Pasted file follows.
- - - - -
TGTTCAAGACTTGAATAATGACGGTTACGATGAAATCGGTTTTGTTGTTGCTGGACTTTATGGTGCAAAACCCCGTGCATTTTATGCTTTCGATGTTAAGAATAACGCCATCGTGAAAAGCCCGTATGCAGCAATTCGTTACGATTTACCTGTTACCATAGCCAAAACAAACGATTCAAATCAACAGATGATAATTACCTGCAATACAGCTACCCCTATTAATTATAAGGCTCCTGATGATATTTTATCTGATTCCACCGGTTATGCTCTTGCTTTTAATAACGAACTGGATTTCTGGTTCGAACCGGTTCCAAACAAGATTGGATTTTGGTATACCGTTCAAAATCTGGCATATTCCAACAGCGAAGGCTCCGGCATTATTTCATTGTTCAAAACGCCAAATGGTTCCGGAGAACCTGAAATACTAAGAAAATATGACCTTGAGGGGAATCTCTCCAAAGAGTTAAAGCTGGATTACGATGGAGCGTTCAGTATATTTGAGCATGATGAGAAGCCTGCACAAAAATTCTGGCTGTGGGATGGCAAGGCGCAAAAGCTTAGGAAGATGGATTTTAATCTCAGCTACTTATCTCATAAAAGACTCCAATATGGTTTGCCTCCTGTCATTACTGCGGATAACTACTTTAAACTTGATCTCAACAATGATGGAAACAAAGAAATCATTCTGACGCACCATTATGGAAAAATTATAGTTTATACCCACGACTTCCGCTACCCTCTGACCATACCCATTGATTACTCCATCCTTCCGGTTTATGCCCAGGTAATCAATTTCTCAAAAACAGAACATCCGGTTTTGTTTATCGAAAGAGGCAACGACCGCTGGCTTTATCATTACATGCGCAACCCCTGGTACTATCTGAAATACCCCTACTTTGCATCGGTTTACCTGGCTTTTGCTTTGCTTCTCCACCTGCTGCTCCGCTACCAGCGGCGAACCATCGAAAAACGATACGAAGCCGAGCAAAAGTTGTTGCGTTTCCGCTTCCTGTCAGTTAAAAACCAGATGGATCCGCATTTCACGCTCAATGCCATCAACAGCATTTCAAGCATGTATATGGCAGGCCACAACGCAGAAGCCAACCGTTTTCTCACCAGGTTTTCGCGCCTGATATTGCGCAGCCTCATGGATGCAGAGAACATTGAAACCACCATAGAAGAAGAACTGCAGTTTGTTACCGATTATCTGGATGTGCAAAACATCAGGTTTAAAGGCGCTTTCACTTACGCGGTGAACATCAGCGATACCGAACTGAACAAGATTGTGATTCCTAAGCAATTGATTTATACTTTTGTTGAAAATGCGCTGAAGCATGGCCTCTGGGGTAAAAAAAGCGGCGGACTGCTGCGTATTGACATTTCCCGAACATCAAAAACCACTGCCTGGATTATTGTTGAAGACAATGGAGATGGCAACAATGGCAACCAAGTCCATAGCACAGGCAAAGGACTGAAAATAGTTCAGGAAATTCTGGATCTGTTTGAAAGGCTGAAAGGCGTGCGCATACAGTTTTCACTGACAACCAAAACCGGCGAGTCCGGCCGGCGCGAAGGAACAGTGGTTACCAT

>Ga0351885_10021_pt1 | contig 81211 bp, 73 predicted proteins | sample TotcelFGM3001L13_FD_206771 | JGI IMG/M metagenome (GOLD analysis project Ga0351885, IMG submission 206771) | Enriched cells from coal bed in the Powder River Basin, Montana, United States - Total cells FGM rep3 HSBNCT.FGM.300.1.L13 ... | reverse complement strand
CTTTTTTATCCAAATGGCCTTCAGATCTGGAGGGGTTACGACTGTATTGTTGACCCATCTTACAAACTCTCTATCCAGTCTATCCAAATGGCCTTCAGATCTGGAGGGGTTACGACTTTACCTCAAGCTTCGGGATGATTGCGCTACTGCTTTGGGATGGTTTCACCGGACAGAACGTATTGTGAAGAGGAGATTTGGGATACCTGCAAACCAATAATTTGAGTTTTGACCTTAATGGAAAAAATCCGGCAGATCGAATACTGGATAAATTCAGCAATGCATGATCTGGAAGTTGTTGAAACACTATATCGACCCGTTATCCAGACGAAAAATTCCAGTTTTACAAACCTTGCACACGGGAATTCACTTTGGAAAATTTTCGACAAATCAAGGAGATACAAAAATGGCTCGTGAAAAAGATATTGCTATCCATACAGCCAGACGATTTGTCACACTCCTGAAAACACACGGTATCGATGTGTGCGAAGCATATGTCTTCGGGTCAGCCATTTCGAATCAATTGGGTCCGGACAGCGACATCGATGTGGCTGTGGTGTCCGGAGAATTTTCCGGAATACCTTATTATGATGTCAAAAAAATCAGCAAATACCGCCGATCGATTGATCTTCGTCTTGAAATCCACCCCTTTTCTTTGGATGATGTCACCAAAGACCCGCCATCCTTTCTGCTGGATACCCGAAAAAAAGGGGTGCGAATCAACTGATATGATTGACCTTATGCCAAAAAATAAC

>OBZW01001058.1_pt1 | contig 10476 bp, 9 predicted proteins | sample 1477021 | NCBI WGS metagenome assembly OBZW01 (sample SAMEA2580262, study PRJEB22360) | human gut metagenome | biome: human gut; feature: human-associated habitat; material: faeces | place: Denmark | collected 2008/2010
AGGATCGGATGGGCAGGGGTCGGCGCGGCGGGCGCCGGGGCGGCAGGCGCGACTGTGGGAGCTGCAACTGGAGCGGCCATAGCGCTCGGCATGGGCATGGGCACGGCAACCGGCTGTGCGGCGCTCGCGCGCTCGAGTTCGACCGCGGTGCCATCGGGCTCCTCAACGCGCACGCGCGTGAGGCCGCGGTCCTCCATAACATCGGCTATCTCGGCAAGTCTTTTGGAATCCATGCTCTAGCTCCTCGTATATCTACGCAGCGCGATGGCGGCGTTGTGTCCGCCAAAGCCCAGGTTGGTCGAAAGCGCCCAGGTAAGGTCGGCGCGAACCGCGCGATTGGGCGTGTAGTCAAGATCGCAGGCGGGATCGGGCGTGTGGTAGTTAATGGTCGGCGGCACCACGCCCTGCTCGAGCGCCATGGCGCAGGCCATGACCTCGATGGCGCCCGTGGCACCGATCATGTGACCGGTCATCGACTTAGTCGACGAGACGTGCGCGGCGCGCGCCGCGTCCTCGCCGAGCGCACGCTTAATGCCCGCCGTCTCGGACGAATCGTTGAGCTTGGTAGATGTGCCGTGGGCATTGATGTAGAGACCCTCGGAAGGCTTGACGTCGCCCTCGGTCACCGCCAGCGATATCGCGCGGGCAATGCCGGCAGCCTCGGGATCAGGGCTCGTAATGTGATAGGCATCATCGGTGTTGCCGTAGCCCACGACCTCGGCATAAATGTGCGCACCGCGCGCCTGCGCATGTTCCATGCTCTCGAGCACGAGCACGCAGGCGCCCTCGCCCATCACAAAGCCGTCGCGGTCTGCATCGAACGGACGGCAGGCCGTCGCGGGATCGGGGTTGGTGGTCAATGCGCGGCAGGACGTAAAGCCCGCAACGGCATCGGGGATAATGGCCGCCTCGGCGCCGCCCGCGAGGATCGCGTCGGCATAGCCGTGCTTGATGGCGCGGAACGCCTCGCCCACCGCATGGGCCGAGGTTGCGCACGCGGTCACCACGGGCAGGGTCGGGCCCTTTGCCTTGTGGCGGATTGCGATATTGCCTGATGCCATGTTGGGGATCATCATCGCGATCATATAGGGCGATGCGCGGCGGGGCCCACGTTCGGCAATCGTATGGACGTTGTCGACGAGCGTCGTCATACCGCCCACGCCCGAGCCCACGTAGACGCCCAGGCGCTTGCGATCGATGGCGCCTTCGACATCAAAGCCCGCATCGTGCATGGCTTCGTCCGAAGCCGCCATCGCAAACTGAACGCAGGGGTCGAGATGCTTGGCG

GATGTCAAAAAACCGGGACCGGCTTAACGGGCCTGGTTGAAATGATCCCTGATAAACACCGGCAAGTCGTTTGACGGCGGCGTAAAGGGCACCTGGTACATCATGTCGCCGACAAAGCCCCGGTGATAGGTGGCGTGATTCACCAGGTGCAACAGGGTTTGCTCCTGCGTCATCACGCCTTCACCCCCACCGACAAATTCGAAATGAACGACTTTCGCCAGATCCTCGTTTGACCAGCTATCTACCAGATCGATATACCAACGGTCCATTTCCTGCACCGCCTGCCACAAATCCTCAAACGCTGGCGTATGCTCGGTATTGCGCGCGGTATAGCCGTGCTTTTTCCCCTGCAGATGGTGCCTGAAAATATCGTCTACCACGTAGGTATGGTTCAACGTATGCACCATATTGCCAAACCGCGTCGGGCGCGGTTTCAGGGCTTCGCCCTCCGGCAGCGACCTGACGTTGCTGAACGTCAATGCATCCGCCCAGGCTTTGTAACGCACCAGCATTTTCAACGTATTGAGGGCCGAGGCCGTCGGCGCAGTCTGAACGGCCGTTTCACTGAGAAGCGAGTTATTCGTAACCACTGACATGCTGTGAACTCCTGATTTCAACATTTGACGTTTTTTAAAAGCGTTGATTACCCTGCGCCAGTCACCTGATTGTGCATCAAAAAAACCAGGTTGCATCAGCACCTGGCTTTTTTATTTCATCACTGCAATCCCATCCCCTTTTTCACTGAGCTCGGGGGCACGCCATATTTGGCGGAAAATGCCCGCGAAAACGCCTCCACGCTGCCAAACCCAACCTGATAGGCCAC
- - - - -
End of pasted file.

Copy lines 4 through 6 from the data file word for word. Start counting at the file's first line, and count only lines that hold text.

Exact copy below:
>OBZW01001058.1_pt1 | contig 10476 bp, 9 predicted proteins | sample 1477021 | NCBI WGS metagenome assembly OBZW01 (sample SAMEA2580262, study PRJEB22360) | human gut metagenome | biome: human gut; feature: human-associated habitat; material: faeces | place: Denmark | collected 2008/2010
AGGATCGGATGGGCAGGGGTCGGCGCGGCGGGCGCCGGGGCGGCAGGCGCGACTGTGGGAGCTGCAACTGGAGCGGCCATAGCGCTCGGCATGGGCATGGGCACGGCAACCGGCTGTGCGGCGCTCGCGCGCTCGAGTTCGACCGCGGTGCCATCGGGCTCCTCAACGCGCACGCGCGTGAGGCCGCGGTCCTCCATAACATCGGCTATCTCGGCAAGTCTTTTGGAATCCATGCTCTAGCTCCTCGTATATCTACGCAGCGCGATGGCGGCGTTGTGTCCGCCAAAGCCCAGGTTGGTCGAAAGCGCCCAGGTAAGGTCGGCGCGAACCGCGCGATTGGGCGTGTAGTCAAGATCGCAGGCGGGATCGGGCGTGTGGTAGTTAATGGTCGGCGGCACCACGCCCTGCTCGAGCGCCATGGCGCAGGCCATGACCTCGATGGCGCCCGTGGCACCGATCATGTGACCGGTCATCGACTTAGTCGACGAGACGTGCGCGGCGCGCGCCGCGTCCTCGCCGAGCGCACGCTTAATGCCCGCCGTCTCGGACGAATCGTTGAGCTTGGTAGATGTGCCGTGGGCATTGATGTAGAGACCCTCGGAAGGCTTGACGTCGCCCTCGGTCACCGCCAGCGATATCGCGCGGGCAATGCCGGCAGCCTCGGGATCAGGGCTCGTAATGTGATAGGCATCATCGGTGTTGCCGTAGCCCACGACCTCGGCATAAATGTGCGCACCGCGCGCCTGCGCATGTTCCATGCTCTCGAGCACGAGCACGCAGGCGCCCTCGCCCATCACAAAGCCGTCGCGGTCTGCATCGAACGGACGGCAGGCCGTCGCGGGATCGGGGTTGGTGGTCAATGCGCGGCAGGACGTAAAGCCCGCAACGGCATCGGGGATAATGGCCGCCTCGGCGCCGCCCGCGAGGATCGCGTCGGCATAGCCGTGCTTGATGGCGCGGAACGCCTCGCCCACCGCATGGGCCGAGGTTGCGCACGCGGTCACCACGGGCAGGGTCGGGCCCTTTGCCTTGTGGCGGATTGCGATATTGCCTGATGCCATGTTGGGGATCATCATCGCGATCATATAGGGCGATGCGCGGCGGGGCCCACGTTCGGCAATCGTATGGACGTTGTCGACGAGCGTCGTCATACCGCCCACGCCCGAGCCCACGTAGACGCCCAGGCGCTTGCGATCGATGGCGCCTTCGACATCAAAGCCCGCATCGTGCATGGCTTCGTCCGAAGCCGCCATCGCAAACTGAACGCAGGGGTCGAGATGCTTGGCG

GATGTCAAAAAACCGGGACCGGCTTAACGGGCCTGGTTGAAATGATCCCTGATAAACACCGGCAAGTCGTTTGACGGCGGCGTAAAGGGCACCTGGTACATCATGTCGCCGACAAAGCCCCGGTGATAGGTGGCGTGATTCACCAGGTGCAACAGGGTTTGCTCCTGCGTCATCACGCCTTCACCCCCACCGACAAATTCGAAATGAACGACTTTCGCCAGATCCTCGTTTGACCAGCTATCTACCAGATCGATATACCAACGGTCCATTTCCTGCACCGCCTGCCACAAATCCTCAAACGCTGGCGTATGCTCGGTATTGCGCGCGGTATAGCCGTGCTTTTTCCCCTGCAGATGGTGCCTGAAAATATCGTCTACCACGTAGGTATGGTTCAACGTATGCACCATATTGCCAAACCGCGTCGGGCGCGGTTTCAGGGCTTCGCCCTCCGGCAGCGACCTGACGTTGCTGAACGTCAATGCATCCGCCCAGGCTTTGTAACGCACCAGCATTTTCAACGTATTGAGGGCCGAGGCCGTCGGCGCAGTCTGAACGGCCGTTTCACTGAGAAGCGAGTTATTCGTAACCACTGACATGCTGTGAACTCCTGATTTCAACATTTGACGTTTTTTAAAAGCGTTGATTACCCTGCGCCAGTCACCTGATTGTGCATCAAAAAAACCAGGTTGCATCAGCACCTGGCTTTTTTATTTCATCACTGCAATCCCATCCCCTTTTTCACTGAGCTCGGGGGCACGCCATATTTGGCGGAAAATGCCCGCGAAAACGCCTCCACGCTGCCAAACCCAACCTGATAGGCCAC